3. Return to work. We evaluated light duty and transitional options to determine—for the benefit of employee and employer—the best methods for the return to work of an employee injured on the job and with limited capability.
  4. Program management. Campus planning and development personnel evaluated the process for internal construction projects.

    Eventual outcome: We streamlined the existing method of oversight from two coordinators to one.
  5. Civil operating procedure for students. We benchmarked the existing arrest process and redesigned it to comply with requirements of city and county law agencies.

    Eventual outcome: Procedural changes eliminated nonvalue-added steps.
  6. Private branch exchange. We evaluated the existing telephone system on campus. Eventual outcome: We replaced the previous system with a private telephone network, resulting in a 30 percent savings from the previous year.
  7. Chemical management. The risk management and environmental health and safety department evaluated and redesigned the existing chemical waste disposal process.

    Eventual outcome: We applied newer technology to the process and required greater accountability from generators of waste. Benchmarking with two other institutions allowed for the development of a Web-based system that links material safety data sheets with existing chemical inventory, producing a one-time program savings estimated at a minimum of $225,000.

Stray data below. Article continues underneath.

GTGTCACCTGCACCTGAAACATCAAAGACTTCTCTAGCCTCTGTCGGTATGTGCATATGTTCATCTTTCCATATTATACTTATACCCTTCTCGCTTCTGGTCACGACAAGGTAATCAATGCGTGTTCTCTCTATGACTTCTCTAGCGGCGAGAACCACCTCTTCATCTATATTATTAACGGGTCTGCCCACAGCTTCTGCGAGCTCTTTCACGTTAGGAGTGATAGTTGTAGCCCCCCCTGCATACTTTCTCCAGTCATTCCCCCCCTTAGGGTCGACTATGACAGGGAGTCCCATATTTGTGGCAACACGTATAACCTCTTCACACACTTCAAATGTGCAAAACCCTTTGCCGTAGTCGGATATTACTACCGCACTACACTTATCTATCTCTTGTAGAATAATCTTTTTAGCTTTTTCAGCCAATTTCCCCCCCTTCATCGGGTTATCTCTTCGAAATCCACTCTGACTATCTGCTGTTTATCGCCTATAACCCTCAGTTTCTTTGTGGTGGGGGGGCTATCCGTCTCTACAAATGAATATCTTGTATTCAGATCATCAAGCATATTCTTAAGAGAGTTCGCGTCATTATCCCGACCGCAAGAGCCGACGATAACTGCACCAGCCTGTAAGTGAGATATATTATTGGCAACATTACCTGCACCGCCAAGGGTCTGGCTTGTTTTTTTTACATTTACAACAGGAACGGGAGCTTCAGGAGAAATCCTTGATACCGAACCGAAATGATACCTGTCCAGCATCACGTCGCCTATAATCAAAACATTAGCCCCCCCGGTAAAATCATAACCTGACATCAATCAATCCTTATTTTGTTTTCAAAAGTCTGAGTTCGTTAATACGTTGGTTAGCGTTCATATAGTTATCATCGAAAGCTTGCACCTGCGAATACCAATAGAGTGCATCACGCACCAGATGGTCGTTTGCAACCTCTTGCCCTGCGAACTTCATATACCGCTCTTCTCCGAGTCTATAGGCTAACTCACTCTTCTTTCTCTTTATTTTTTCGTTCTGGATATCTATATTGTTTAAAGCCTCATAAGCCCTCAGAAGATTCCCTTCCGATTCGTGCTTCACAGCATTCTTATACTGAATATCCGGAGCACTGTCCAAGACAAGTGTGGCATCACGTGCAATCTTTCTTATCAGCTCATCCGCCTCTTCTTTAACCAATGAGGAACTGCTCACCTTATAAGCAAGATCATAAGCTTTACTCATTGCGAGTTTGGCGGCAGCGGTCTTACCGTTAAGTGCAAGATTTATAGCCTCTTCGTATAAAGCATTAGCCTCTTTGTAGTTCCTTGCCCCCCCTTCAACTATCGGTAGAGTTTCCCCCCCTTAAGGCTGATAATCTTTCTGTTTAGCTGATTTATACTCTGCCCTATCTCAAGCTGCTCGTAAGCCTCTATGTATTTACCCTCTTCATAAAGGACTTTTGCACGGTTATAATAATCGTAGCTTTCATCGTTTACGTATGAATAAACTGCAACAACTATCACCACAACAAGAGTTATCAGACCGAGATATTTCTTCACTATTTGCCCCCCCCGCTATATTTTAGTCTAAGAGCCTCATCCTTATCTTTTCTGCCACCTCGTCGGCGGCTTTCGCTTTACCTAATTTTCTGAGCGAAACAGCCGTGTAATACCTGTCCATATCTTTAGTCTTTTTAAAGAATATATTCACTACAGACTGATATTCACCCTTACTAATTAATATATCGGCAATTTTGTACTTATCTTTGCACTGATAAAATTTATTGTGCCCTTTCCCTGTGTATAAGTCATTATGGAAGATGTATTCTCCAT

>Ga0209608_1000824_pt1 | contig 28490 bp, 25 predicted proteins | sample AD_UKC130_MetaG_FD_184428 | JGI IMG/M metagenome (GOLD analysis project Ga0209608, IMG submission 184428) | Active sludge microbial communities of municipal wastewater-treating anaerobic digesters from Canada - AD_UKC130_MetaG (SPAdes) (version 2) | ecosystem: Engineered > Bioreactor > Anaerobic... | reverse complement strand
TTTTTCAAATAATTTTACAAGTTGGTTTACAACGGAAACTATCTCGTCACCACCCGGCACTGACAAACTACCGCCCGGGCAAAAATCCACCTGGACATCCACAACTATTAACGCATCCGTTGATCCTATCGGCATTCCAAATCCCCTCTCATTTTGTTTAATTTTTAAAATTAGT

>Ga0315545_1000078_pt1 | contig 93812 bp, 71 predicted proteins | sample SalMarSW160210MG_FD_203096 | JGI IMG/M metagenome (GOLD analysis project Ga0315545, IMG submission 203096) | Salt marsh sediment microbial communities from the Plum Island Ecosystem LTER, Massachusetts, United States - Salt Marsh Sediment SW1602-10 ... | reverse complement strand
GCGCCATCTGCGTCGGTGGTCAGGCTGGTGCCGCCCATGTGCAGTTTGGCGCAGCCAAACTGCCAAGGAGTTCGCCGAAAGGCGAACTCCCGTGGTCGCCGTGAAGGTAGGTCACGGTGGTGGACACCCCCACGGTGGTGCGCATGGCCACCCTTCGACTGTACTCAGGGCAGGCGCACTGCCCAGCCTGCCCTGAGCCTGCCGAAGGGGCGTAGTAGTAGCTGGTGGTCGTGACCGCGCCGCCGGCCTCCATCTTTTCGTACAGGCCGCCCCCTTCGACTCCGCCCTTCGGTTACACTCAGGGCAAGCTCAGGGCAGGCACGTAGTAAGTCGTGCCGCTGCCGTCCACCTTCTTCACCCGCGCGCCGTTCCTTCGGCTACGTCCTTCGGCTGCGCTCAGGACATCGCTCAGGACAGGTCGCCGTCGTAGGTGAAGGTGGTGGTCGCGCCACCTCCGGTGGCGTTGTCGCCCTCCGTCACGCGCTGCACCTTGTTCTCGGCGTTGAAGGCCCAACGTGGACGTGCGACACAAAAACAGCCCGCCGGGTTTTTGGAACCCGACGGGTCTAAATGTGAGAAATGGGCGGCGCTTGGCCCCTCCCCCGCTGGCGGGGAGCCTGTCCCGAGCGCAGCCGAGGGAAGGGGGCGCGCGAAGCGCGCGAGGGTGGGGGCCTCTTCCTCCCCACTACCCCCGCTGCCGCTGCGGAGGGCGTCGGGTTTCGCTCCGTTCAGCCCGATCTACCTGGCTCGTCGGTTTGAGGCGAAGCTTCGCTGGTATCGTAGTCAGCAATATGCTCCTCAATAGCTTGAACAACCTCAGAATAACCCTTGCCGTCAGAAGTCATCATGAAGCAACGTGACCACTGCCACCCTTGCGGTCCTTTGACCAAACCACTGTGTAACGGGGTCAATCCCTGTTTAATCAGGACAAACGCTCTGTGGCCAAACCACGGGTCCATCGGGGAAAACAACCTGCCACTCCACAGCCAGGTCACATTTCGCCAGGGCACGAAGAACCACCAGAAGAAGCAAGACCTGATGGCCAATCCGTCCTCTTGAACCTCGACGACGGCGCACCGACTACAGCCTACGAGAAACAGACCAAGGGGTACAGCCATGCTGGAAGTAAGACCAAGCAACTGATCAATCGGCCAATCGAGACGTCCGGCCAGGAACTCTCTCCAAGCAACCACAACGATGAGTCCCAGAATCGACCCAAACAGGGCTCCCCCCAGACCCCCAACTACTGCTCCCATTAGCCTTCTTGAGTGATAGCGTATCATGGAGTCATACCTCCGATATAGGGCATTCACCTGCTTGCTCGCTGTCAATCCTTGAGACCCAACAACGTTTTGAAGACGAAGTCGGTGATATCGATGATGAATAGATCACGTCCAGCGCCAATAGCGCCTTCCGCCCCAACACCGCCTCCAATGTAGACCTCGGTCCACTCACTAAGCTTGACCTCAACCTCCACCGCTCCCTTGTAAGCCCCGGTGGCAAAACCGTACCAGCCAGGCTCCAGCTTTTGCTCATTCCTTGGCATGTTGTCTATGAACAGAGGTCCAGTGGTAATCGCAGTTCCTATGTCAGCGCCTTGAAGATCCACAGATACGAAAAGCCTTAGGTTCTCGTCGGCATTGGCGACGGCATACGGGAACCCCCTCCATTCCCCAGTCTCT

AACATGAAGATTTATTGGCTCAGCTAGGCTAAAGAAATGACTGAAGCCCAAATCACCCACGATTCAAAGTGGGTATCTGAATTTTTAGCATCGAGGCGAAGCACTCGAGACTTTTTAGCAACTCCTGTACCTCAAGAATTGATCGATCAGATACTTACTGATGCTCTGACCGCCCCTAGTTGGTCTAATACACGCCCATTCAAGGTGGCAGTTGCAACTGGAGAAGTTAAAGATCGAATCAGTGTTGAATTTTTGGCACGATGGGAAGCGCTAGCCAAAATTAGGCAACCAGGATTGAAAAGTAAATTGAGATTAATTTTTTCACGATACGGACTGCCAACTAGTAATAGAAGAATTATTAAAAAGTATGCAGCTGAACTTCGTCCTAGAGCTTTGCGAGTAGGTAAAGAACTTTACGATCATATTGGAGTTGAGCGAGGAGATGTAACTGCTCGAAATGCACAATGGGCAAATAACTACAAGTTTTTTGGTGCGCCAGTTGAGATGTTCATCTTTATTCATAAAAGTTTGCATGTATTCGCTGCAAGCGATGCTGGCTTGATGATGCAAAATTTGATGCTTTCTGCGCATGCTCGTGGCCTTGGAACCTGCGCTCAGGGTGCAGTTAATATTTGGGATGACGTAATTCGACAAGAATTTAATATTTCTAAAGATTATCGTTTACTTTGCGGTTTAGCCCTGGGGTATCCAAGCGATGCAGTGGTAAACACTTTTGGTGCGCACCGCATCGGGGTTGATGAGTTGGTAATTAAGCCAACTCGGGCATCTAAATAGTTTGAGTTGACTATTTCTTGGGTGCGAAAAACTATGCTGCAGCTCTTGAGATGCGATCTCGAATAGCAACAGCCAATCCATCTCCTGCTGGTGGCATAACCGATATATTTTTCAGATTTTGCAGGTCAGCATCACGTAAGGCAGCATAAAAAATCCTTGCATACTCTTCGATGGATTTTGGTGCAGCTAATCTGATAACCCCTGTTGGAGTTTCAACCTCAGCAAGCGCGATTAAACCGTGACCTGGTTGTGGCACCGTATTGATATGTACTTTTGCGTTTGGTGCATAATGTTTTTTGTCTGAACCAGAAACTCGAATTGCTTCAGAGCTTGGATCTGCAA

8. Higher One Card. We introduced the MasterCard debit card to replace several existing processes.

    Eventual outcome: By serving as a primary bank account, the Higher One Card allows cardholders to access cash from ATMs, write checks, send and receive money electronically, and monitor accounts online. Students can now also receive financial aid refunds electronically.
  9. Meal plan registration. We reviewed and changed the process for student food plan registration.

    Eventual outcome: By requiring meal plan registration prior to class registration, related meal plan costs can be included in registration fees.
  10. Georgia Oglethorpe Award application. We revised the process of applying for this award—based on Malcolm Baldrige National Quality Award criteria.

    Eventual outcome: The application process and related Baldrige criteria serve as a template for campus planning and facilities to implement future continuous improvement efforts.

Phase II: Redesign Workflow

Tracking Satisfaction

In addition to reviewing specific work processes, the business and finance division of the University of West Georgia decided to gauge the satisfaction of its customers to further improve overall business process redesign efforts.